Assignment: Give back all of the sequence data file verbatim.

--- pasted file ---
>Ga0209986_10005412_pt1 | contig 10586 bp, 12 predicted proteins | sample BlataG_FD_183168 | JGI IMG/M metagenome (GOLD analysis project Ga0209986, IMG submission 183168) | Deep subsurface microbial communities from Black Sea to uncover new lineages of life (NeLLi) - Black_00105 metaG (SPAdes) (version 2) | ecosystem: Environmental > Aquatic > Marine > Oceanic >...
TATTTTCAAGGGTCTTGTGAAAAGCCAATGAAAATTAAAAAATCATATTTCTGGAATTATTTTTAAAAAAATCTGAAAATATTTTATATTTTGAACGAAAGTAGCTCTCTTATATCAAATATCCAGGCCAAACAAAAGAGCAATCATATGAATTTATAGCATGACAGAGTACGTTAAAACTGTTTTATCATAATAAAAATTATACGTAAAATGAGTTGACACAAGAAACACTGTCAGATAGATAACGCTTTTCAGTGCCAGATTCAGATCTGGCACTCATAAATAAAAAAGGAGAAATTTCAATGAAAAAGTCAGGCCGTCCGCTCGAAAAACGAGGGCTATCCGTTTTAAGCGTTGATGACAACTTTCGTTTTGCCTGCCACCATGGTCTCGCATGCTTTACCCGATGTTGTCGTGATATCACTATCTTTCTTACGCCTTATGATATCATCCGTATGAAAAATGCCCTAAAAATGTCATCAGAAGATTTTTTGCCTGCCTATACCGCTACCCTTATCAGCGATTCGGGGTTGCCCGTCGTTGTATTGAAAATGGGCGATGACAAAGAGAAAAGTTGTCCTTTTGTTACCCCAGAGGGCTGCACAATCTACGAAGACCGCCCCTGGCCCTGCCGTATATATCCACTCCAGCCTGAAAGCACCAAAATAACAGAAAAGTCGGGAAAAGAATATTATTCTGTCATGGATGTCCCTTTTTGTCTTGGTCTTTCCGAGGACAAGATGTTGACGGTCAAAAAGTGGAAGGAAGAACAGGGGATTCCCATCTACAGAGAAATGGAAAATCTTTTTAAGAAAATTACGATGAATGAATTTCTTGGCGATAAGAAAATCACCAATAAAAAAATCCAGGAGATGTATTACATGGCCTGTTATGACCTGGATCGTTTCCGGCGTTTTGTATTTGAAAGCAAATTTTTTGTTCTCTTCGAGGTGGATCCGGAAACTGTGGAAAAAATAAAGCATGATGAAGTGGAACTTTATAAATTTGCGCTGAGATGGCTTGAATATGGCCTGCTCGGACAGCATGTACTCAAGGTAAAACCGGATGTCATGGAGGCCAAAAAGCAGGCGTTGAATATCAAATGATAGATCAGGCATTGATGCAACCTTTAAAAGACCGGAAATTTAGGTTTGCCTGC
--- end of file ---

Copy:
>Ga0209986_10005412_pt1 | contig 10586 bp, 12 predicted proteins | sample BlataG_FD_183168 | JGI IMG/M metagenome (GOLD analysis project Ga0209986, IMG submission 183168) | Deep subsurface microbial communities from Black Sea to uncover new lineages of life (NeLLi) - Black_00105 metaG (SPAdes) (version 2) | ecosystem: Environmental > Aquatic > Marine > Oceanic >...
TATTTTCAAGGGTCTTGTGAAAAGCCAATGAAAATTAAAAAATCATATTTCTGGAATTATTTTTAAAAAAATCTGAAAATATTTTATATTTTGAACGAAAGTAGCTCTCTTATATCAAATATCCAGGCCAAACAAAAGAGCAATCATATGAATTTATAGCATGACAGAGTACGTTAAAACTGTTTTATCATAATAAAAATTATACGTAAAATGAGTTGACACAAGAAACACTGTCAGATAGATAACGCTTTTCAGTGCCAGATTCAGATCTGGCACTCATAAATAAAAAAGGAGAAATTTCAATGAAAAAGTCAGGCCGTCCGCTCGAAAAACGAGGGCTATCCGTTTTAAGCGTTGATGACAACTTTCGTTTTGCCTGCCACCATGGTCTCGCATGCTTTACCCGATGTTGTCGTGATATCACTATCTTTCTTACGCCTTATGATATCATCCGTATGAAAAATGCCCTAAAAATGTCATCAGAAGATTTTTTGCCTGCCTATACCGCTACCCTTATCAGCGATTCGGGGTTGCCCGTCGTTGTATTGAAAATGGGCGATGACAAAGAGAAAAGTTGTCCTTTTGTTACCCCAGAGGGCTGCACAATCTACGAAGACCGCCCCTGGCCCTGCCGTATATATCCACTCCAGCCTGAAAGCACCAAAATAACAGAAAAGTCGGGAAAAGAATATTATTCTGTCATGGATGTCCCTTTTTGTCTTGGTCTTTCCGAGGACAAGATGTTGACGGTCAAAAAGTGGAAGGAAGAACAGGGGATTCCCATCTACAGAGAAATGGAAAATCTTTTTAAGAAAATTACGATGAATGAATTTCTTGGCGATAAGAAAATCACCAATAAAAAAATCCAGGAGATGTATTACATGGCCTGTTATGACCTGGATCGTTTCCGGCGTTTTGTATTTGAAAGCAAATTTTTTGTTCTCTTCGAGGTGGATCCGGAAACTGTGGAAAAAATAAAGCATGATGAAGTGGAACTTTATAAATTTGCGCTGAGATGGCTTGAATATGGCCTGCTCGGACAGCATGTACTCAAGGTAAAACCGGATGTCATGGAGGCCAAAAAGCAGGCGTTGAATATCAAATGATAGATCAGGCATTGATGCAACCTTTAAAAGACCGGAAATTTAGGTTTGCCTGC